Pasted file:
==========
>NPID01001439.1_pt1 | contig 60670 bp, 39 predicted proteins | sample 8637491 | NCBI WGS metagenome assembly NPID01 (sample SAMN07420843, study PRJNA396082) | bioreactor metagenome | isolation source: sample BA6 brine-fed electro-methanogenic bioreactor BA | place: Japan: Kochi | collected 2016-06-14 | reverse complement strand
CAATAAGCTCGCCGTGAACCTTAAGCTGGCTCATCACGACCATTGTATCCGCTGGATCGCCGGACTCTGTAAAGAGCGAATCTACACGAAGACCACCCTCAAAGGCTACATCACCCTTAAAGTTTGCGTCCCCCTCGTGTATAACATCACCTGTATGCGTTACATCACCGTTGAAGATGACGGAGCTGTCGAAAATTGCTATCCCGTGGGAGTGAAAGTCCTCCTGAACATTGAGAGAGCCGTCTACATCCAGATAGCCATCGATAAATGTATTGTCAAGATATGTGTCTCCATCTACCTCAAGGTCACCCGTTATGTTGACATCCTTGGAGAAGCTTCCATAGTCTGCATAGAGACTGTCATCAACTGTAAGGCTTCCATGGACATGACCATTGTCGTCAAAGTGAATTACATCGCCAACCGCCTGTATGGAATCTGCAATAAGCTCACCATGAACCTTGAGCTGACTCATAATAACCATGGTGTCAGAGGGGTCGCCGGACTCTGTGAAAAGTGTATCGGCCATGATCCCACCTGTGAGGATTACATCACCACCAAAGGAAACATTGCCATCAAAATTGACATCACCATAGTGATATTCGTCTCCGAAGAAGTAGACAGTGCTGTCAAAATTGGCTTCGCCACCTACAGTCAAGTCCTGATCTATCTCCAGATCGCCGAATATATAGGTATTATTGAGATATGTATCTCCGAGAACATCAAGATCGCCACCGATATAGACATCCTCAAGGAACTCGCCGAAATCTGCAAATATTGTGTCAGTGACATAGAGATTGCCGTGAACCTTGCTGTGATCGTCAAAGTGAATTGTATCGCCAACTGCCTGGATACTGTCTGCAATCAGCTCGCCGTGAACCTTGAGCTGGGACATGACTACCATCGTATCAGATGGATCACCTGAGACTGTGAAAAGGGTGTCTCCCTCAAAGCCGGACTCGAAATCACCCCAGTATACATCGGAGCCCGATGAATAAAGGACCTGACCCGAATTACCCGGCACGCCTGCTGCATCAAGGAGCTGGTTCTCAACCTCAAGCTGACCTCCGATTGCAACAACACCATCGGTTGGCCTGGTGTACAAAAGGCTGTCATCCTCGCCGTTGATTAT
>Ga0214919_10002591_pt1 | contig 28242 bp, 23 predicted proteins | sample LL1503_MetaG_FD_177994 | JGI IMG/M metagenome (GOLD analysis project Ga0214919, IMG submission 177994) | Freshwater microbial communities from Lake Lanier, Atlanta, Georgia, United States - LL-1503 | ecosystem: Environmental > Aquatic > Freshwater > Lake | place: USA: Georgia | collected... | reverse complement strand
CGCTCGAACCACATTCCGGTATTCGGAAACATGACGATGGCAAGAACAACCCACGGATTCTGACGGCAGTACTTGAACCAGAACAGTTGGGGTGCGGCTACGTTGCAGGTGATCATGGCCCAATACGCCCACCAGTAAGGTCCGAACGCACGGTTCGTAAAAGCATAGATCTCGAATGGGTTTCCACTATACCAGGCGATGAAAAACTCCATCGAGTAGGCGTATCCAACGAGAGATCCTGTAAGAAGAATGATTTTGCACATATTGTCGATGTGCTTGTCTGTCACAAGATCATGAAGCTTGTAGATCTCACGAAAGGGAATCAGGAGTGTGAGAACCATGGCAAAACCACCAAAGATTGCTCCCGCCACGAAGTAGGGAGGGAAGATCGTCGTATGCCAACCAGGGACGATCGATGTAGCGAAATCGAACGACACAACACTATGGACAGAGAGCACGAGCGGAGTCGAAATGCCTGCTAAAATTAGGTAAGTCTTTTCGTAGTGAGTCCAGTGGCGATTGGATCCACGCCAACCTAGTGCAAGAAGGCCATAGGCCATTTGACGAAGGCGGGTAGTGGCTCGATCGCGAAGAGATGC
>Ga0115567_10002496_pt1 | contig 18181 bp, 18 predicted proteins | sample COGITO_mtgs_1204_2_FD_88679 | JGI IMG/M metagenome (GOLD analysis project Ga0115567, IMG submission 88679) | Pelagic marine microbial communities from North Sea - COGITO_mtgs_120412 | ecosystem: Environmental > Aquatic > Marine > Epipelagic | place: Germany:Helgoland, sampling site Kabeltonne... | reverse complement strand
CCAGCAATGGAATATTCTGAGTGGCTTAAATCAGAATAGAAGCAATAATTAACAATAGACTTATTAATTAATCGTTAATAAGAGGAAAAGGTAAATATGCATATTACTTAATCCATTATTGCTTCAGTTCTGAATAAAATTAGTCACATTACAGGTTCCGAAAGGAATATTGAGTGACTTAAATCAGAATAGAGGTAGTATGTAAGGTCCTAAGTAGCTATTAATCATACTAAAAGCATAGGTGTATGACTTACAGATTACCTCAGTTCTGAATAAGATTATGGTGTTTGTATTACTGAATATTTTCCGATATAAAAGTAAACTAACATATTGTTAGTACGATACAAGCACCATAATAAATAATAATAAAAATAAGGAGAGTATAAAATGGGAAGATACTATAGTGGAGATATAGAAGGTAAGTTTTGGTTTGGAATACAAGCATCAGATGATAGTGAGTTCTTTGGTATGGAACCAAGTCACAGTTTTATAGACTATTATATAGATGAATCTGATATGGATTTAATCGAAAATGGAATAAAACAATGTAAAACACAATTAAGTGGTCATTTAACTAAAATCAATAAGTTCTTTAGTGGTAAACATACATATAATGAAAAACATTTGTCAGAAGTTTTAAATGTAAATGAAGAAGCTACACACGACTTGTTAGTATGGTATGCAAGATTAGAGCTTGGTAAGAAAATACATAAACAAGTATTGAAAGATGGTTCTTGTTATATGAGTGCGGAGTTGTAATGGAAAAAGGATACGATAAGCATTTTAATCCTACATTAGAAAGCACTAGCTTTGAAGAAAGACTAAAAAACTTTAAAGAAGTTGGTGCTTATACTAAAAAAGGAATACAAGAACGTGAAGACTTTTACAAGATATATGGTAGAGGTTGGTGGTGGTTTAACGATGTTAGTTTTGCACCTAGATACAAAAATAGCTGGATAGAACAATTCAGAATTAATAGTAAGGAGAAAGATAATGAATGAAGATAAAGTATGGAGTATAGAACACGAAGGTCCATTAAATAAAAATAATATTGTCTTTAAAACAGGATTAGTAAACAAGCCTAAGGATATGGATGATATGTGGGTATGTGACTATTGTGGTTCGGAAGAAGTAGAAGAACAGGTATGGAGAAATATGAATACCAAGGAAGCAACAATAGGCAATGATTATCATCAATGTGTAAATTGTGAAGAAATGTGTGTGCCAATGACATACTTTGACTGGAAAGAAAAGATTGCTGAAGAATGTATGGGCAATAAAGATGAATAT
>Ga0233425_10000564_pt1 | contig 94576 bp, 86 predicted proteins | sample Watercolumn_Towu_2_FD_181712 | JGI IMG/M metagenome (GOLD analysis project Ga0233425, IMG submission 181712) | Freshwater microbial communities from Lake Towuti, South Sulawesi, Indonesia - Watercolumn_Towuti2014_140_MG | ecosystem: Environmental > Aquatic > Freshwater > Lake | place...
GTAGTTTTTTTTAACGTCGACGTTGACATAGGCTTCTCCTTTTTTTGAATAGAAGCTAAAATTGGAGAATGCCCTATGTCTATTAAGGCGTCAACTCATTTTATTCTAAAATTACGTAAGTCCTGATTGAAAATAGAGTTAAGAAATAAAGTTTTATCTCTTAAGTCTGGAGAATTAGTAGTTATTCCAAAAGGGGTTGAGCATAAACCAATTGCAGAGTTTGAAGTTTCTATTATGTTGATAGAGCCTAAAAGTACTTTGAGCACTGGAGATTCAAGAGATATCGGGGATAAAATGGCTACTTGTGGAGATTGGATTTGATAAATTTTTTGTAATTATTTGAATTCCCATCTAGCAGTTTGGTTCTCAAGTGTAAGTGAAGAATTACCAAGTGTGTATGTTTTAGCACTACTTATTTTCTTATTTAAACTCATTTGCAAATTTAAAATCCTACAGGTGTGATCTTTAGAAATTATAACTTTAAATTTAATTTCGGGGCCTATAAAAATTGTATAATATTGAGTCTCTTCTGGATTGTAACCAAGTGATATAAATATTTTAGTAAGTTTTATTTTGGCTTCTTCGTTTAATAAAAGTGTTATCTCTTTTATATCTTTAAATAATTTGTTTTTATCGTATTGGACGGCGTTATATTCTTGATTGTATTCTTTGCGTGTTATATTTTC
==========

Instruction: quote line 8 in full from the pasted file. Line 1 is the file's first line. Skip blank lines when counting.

GTAGTTTTTTTTAACGTCGACGTTGACATAGGCTTCTCCTTTTTTTGAATAGAAGCTAAAATTGGAGAATGCCCTATGTCTATTAAGGCGTCAACTCATTTTATTCTAAAATTACGTAAGTCCTGATTGAAAATAGAGTTAAGAAATAAAGTTTTATCTCTTAAGTCTGGAGAATTAGTAGTTATTCCAAAAGGGGTTGAGCATAAACCAATTGCAGAGTTTGAAGTTTCTATTATGTTGATAGAGCCTAAAAGTACTTTGAGCACTGGAGATTCAAGAGATATCGGGGATAAAATGGCTACTTGTGGAGATTGGATTTGATAAATTTTTTGTAATTATTTGAATTCCCATCTAGCAGTTTGGTTCTCAAGTGTAAGTGAAGAATTACCAAGTGTGTATGTTTTAGCACTACTTATTTTCTTATTTAAACTCATTTGCAAATTTAAAATCCTACAGGTGTGATCTTTAGAAATTATAACTTTAAATTTAATTTCGGGGCCTATAAAAATTGTATAATATTGAGTCTCTTCTGGATTGTAACCAAGTGATATAAATATTTTAGTAAGTTTTATTTTGGCTTCTTCGTTTAATAAAAGTGTTATCTCTTTTATATCTTTAAATAATTTGTTTTTATCGTATTGGACGGCGTTATATTCTTGATTGTATTCTTTGCGTGTTATATTTTC